Let me suggest that you serve this on some good Italian bread as a hero sandwich—yes, for dinner. A little mild bitterness from the greens and sausage love in every bite. Perfection.

A full 1/4 cup water may be a little too much, depending on how much moisture your sausage gives off in the first pass. I’d cut the amount of water in half and see where you are after 10 minutes. In my prep, I had so much liquid I had to uncover and rapidly cook some of it off to get any browning. Also, give your sausage a taste before salting the rapini. You might want to serve the veg without any salt if your sausage was produced with more then your palate prefers.

Coils of Italian sausage are my very favorite. In my family, we know them as Italian chivalade sausage, and we typically choose the “cheese and parsley” variation. Unlike larger links of the sweet Italian variety, this one has little to no fennel in the cure seasoning.

Italian sausage and broccoli rabe are a fit made in heaven, so when I saw this recipe, I had to try it out. I wasn’t able to get a coil of sausage, so I bought regular mild links with fennel. Usually I just fry them, but the method of cooking them in water first and then frying works great. I will do that from now on with sausage.

The recipe works very well as written and was very tasty. We had fried polenta with it. Will make it again.

This Italian sausage and broccoli rabe recipe, in my book, is more of a serving suggestion, as opposed to a recipe. However, the simplicity, ease, and flavor of this dish merits a TC.

I used 2 pounds locally made Italian sausage links and broccoli rabe; however, any assortment of greens will work just fine in this application. The bitterness of the greens complemented the spiciness of the sausage.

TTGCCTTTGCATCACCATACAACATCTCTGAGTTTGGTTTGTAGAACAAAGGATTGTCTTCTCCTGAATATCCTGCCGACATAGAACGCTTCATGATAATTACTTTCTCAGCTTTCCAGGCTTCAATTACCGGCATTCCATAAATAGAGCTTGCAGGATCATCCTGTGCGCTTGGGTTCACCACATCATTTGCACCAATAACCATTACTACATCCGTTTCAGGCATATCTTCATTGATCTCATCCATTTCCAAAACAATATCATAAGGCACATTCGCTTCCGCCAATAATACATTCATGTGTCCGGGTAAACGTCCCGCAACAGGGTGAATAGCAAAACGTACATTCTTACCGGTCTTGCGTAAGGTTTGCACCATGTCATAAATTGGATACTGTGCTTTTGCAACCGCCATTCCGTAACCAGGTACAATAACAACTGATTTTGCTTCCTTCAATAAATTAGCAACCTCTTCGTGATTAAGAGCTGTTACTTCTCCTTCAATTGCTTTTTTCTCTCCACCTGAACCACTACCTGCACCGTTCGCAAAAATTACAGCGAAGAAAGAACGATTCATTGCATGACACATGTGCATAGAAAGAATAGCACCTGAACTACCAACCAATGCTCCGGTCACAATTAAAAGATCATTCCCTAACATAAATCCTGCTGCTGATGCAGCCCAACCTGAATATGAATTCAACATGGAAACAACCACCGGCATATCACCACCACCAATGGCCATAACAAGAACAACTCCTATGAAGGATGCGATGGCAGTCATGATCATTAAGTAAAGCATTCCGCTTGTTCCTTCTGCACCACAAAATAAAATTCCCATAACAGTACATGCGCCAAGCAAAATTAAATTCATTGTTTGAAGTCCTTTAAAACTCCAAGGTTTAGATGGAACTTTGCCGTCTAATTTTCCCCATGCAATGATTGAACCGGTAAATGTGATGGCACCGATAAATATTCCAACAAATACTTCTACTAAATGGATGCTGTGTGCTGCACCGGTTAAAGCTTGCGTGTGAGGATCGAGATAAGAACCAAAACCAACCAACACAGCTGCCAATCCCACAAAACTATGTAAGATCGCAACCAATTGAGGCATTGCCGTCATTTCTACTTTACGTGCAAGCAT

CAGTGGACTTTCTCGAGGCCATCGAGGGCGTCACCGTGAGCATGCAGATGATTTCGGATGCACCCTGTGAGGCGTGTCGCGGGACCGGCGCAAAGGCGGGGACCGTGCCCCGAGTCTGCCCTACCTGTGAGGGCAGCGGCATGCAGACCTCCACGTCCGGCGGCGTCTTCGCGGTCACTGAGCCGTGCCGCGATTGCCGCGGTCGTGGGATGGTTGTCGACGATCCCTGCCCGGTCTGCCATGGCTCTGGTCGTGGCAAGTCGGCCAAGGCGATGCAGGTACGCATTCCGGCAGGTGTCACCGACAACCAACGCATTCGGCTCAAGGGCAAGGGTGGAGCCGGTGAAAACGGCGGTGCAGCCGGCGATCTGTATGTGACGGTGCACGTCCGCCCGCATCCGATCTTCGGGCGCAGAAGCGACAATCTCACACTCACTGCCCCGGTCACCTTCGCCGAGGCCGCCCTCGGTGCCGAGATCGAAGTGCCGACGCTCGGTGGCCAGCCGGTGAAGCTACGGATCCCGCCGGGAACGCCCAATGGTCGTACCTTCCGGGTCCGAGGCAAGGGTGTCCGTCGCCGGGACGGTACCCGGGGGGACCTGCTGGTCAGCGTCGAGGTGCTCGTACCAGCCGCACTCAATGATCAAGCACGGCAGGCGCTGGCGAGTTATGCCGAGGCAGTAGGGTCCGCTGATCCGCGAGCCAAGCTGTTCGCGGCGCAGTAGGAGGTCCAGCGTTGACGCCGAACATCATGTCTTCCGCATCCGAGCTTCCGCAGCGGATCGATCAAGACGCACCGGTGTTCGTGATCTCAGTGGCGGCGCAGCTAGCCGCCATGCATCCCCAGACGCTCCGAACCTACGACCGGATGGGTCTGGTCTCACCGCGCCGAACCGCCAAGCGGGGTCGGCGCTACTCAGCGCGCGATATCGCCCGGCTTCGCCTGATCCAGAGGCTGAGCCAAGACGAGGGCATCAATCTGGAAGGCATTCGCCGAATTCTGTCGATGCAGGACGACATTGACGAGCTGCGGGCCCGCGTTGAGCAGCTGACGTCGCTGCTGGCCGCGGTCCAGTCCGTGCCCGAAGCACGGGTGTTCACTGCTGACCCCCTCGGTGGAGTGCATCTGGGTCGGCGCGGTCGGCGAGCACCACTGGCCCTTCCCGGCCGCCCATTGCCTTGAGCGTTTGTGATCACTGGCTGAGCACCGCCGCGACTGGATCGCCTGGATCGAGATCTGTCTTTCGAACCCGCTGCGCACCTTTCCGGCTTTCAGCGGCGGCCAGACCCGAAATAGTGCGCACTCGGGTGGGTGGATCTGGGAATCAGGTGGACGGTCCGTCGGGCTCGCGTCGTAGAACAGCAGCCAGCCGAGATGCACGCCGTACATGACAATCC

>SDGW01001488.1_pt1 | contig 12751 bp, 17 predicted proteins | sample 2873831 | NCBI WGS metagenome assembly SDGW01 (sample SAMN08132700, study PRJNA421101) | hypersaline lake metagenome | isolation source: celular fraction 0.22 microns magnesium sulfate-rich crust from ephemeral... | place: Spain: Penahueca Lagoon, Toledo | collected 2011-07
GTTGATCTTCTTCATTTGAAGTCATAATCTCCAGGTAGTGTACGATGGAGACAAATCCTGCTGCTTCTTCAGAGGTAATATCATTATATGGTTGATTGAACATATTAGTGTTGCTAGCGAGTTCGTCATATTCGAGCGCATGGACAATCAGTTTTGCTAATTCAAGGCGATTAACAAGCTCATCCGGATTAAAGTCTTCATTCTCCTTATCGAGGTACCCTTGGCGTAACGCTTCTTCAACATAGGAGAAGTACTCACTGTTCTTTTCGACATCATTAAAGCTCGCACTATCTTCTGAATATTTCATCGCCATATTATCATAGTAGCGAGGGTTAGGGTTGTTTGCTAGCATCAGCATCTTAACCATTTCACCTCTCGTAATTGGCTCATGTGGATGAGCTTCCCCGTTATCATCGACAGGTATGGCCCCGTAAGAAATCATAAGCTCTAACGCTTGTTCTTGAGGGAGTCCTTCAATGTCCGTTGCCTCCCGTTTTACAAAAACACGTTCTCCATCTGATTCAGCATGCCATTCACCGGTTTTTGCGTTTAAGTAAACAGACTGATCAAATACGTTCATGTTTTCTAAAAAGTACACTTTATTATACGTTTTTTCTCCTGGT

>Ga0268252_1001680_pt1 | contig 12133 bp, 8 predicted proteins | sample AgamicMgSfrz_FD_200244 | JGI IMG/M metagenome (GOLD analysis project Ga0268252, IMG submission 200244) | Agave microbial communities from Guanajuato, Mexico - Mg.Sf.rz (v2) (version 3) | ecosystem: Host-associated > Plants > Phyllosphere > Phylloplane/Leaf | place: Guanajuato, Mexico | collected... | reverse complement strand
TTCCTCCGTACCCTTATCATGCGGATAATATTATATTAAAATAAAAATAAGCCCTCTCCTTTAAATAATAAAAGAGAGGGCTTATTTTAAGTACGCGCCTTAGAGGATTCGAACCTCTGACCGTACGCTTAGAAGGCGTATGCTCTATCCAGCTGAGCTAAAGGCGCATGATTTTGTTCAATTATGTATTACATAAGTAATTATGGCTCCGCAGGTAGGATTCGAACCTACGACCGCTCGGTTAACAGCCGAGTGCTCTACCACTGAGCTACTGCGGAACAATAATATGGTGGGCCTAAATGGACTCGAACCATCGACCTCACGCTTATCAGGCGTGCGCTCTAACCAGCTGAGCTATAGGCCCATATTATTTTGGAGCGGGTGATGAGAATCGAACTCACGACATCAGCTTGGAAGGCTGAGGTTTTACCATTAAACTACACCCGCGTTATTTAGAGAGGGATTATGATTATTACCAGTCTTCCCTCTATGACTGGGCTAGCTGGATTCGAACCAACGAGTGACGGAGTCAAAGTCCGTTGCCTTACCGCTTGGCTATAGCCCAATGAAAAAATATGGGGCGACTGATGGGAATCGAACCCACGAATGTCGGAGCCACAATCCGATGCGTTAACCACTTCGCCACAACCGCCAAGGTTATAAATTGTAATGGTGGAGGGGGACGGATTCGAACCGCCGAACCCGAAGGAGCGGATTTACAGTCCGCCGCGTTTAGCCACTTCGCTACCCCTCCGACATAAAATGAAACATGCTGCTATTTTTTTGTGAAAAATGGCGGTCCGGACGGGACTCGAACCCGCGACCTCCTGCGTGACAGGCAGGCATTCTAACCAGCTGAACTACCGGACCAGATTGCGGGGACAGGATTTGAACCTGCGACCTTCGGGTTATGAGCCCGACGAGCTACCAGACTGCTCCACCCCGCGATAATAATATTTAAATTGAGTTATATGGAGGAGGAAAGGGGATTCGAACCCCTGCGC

I felt it was missing some grains so I made some couscous to go with it. Perfect for a weeknight or any busy day.

This Italian sausage and broccoli rabe recipe was my first time trying broccoli rabe. (I had some trouble finding it at the store ’till I found it also goes by the name rapini.) The recipe comes together easily and doesn’t need much monitoring. I found that it’s important to make sure the skillet doesn’t run dry while cooking the sausage. The one thing I would change would be to add a little more garlic.

How kind of the author to provide a great side dish to one of my favorite breakfast items! I buy Italian sausage coil (a.k.a. Barese sausage) on a regular basis. My pet name for it is “meat record,” because that’s basically what it looks like—a record made out of meat.

The quality of the sausage is what will really make this simple meal sing. The savory flavors present in the sausage offset the slightly bitter greens in a really good way. It really is timeless, and is as good for breakfast as it is for lunch or dinner.

And it’s quick to prepare, from start to table, which means it’s quite doable for any morning or evening weeknight meal. I find it hard to brown anything while there is still water in the pan. In order to brown my sausage, I had to wait until the water was gone for both sides. I didn’t work too hard removing all the tough-ish stems from the rapini. I just cut the base stem at the point where the leaves began to branch out. It worked fine. Fresh, buttered Italian rolls is a nice way to round out the meal and to mop up any pan juices that remain—it’s almost obligatory! Adding a bit of truffled salt to the broccoli gives a little more depth to the flavor. Usually I add a splash of my favorite hot mustard to my plate when I serve the sausage. Both touches are unnecessary, but can lend some variety if desired.

I learned a lot today—Broccolini and broccoletti are the same thing. Duh! For this Italian sausage and broccoli rabe recipe, I used what they call broccoletti here and the next time (yes, there will be many next times!) I will chase down broccoli rabe. I

also used a locally made Italian sausage that was not coiled, and while it would have looked so much more “photo-worthy” if I had found a coil, the taste was heavenly as it was! This recipe is straightforward and easy peasy. I found that actually using the times suggested worked better than my usual guessing. Lesson learned—and a very handy one, at that!